The answer is .. you don’t.
At least, if I do, it’s very rare these days.
Dim sum, sushi and Red Lobster are my only dining out treats, but even they are quite rare … a few times a year.
Let’s do the math of dining out in comparison to cooking at home.
The last time I went out for AYCE sushi, I spent $17 and change. And that didn’t include a $3 tip.
In comparison, I spent $10 ($14 regular price with a 30% discount 30%) on a smoked picnic shoulder ham, and another $7 for a package of 4 fresh, skinless, bone in chicken breasts. Sometimes you can find boneless chicken breasts on deep discount.
After boiling the ham, I ended up with 18 cups of broth. I used half of the broth to make 11 cups/servings of ham and bean soup. I used 2 cups of diced cooked ham in the soup and still had enough ham left over for eight generous servings for other meals.
As to the chicken breasts, which were big enough to serve two people each if just simply breaded and baked, the possible usages are plentiful. Another option is turning the meat into breaded cutlets or chicken fillets.
Admittedly, chicken and pork are the most inexpensive proteins available … $2 – 2.50 a pound. Fish and seafood are a lot pricier. And a premium steak. The savings of cooking at home aren’t as obvious, but it’s still cheaper than dining out … two meals in for the price of one meal in a restaurant.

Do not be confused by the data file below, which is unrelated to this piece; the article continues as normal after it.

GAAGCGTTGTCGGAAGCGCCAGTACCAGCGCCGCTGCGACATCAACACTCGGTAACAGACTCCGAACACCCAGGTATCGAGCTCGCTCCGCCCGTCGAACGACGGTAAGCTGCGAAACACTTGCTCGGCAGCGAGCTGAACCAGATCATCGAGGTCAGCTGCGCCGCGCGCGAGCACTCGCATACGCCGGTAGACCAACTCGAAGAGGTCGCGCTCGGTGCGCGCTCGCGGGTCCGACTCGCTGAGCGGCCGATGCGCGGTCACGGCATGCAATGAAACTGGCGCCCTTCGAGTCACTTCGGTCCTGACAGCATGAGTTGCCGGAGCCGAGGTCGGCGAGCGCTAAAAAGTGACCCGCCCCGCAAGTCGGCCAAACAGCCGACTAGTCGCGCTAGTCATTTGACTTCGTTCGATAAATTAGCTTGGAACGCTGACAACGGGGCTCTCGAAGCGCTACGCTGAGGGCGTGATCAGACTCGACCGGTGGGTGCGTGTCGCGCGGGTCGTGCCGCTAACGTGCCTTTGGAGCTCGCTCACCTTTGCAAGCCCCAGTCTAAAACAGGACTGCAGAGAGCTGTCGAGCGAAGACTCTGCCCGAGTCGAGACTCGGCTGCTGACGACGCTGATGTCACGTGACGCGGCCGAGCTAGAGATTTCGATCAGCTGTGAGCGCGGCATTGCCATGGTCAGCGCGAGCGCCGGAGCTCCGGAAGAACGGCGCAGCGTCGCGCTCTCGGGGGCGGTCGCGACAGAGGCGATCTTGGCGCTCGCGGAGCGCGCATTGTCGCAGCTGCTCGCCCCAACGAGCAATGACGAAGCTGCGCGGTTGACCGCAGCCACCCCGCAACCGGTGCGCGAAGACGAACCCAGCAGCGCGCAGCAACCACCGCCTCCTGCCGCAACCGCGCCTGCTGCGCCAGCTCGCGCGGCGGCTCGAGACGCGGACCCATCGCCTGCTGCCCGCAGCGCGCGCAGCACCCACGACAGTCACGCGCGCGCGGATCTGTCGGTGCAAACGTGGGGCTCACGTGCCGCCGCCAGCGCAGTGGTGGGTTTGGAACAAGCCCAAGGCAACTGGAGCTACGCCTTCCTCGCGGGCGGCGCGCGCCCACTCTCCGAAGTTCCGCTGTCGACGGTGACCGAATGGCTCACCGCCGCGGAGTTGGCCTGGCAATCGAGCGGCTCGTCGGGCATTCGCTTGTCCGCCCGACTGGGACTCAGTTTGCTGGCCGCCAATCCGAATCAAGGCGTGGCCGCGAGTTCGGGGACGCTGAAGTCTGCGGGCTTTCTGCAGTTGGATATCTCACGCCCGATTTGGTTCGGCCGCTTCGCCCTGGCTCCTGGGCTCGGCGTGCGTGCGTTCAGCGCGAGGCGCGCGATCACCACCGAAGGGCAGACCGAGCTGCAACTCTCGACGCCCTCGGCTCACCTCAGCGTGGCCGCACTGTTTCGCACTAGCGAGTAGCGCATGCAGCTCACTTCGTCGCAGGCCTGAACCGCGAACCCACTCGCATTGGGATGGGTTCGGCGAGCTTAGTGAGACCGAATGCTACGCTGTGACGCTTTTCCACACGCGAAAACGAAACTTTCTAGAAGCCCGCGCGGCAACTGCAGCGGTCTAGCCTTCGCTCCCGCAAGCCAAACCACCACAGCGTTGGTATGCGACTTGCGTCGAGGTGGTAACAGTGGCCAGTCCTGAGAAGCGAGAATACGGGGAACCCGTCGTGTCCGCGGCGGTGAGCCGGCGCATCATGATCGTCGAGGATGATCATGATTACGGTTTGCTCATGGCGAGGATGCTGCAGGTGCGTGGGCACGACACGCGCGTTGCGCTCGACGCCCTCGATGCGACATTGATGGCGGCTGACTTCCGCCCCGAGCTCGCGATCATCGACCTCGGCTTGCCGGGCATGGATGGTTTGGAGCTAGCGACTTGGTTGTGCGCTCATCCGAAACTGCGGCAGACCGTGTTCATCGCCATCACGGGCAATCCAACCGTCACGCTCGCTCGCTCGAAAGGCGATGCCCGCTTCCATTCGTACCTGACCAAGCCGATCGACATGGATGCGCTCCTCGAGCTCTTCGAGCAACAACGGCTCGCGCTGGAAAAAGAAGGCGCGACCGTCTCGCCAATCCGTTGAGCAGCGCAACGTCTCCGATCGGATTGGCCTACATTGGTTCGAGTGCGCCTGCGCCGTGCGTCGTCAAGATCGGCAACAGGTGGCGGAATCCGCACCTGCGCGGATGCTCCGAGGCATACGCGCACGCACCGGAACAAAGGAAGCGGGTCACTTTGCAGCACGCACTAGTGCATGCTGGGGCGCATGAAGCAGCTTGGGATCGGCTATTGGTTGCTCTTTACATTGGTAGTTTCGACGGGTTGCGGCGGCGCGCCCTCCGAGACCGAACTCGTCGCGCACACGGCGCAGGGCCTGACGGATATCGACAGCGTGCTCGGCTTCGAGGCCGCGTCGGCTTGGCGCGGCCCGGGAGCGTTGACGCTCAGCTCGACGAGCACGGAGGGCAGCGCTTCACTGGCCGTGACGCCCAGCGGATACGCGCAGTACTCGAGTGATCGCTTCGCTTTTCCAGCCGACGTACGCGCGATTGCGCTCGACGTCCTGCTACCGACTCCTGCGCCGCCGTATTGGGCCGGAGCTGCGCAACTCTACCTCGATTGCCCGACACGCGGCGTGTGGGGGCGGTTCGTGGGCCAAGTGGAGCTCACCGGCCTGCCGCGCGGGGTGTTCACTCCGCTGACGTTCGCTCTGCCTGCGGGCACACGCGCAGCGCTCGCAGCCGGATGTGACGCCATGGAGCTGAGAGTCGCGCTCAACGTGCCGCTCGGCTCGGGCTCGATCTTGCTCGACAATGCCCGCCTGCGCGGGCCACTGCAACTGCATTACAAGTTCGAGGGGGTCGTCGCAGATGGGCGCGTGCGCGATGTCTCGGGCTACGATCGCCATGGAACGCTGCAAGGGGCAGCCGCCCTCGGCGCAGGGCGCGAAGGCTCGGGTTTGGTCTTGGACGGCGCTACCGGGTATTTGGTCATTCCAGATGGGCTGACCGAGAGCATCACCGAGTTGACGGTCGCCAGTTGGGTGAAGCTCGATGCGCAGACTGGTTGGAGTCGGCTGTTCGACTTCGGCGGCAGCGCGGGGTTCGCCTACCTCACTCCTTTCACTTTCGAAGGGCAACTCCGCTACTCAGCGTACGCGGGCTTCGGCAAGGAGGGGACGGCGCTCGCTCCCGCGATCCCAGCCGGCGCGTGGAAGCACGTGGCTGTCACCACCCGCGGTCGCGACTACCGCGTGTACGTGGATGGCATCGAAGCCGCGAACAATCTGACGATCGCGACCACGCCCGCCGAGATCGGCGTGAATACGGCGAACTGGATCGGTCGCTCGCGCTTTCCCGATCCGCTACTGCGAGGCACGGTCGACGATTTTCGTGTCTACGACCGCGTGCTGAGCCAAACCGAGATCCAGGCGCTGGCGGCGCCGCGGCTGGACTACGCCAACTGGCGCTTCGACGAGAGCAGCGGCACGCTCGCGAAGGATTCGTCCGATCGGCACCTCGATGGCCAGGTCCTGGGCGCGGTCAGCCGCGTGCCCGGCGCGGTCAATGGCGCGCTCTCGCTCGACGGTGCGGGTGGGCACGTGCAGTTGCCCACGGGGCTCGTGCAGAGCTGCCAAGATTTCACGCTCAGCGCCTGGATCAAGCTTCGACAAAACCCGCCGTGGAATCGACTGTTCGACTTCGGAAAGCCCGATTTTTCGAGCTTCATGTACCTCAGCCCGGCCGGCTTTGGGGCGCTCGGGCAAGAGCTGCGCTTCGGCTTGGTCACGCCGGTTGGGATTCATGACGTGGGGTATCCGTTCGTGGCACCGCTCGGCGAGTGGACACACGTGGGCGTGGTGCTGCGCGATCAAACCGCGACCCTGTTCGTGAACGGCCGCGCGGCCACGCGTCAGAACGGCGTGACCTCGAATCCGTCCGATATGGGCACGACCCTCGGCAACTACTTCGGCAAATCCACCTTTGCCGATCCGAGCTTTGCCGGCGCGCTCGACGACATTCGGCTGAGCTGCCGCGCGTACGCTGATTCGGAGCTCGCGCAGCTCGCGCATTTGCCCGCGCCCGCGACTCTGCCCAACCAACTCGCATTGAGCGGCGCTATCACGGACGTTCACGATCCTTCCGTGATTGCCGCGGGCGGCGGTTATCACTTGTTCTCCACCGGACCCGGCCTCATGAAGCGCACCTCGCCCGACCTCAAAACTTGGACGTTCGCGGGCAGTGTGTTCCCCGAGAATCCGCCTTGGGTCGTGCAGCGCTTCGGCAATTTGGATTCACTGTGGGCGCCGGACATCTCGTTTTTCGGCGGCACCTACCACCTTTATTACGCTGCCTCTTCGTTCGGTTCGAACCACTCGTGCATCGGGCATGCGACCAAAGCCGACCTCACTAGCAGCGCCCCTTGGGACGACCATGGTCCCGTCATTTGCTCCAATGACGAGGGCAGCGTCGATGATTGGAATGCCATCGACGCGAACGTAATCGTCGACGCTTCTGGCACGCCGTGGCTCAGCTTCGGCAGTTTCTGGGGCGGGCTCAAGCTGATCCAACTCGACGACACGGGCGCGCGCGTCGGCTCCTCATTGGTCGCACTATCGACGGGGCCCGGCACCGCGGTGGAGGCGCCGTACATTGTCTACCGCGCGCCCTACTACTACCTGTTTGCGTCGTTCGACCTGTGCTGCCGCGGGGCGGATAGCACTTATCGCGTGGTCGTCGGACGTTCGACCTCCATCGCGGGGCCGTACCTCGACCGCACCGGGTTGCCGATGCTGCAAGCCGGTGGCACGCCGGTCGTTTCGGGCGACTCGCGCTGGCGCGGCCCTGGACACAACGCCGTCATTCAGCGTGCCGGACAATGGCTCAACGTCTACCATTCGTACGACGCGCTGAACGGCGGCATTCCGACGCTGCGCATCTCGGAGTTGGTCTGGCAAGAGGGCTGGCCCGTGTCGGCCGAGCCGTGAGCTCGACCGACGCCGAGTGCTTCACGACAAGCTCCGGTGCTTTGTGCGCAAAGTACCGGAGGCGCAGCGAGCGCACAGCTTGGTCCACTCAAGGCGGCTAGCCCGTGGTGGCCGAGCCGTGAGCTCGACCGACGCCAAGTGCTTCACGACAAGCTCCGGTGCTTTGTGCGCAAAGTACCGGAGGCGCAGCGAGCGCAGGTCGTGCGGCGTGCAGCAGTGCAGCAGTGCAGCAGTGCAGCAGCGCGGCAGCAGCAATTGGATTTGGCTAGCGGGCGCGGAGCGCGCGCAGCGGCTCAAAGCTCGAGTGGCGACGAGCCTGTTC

Every time I get tempted to dine out, I do the math.
Although, being frugal in my grocery shopping means that I CAN afford to treat myself occasionally.
What’s your favourite dining out treat? Do you eat out as much as you used to 5 yrs ago, 10?
ETA: I spent $18 on this name brand (Butterball) turkey bought frozen for $1.49 a pound. Lots of breast meat, thighs turned into a spicy Indian curry dish, roasted wings and drumsticks, turkey and rice soup, giblet and rice dressing, delicious gravy and the carcass will end up in a big pot turkey stock.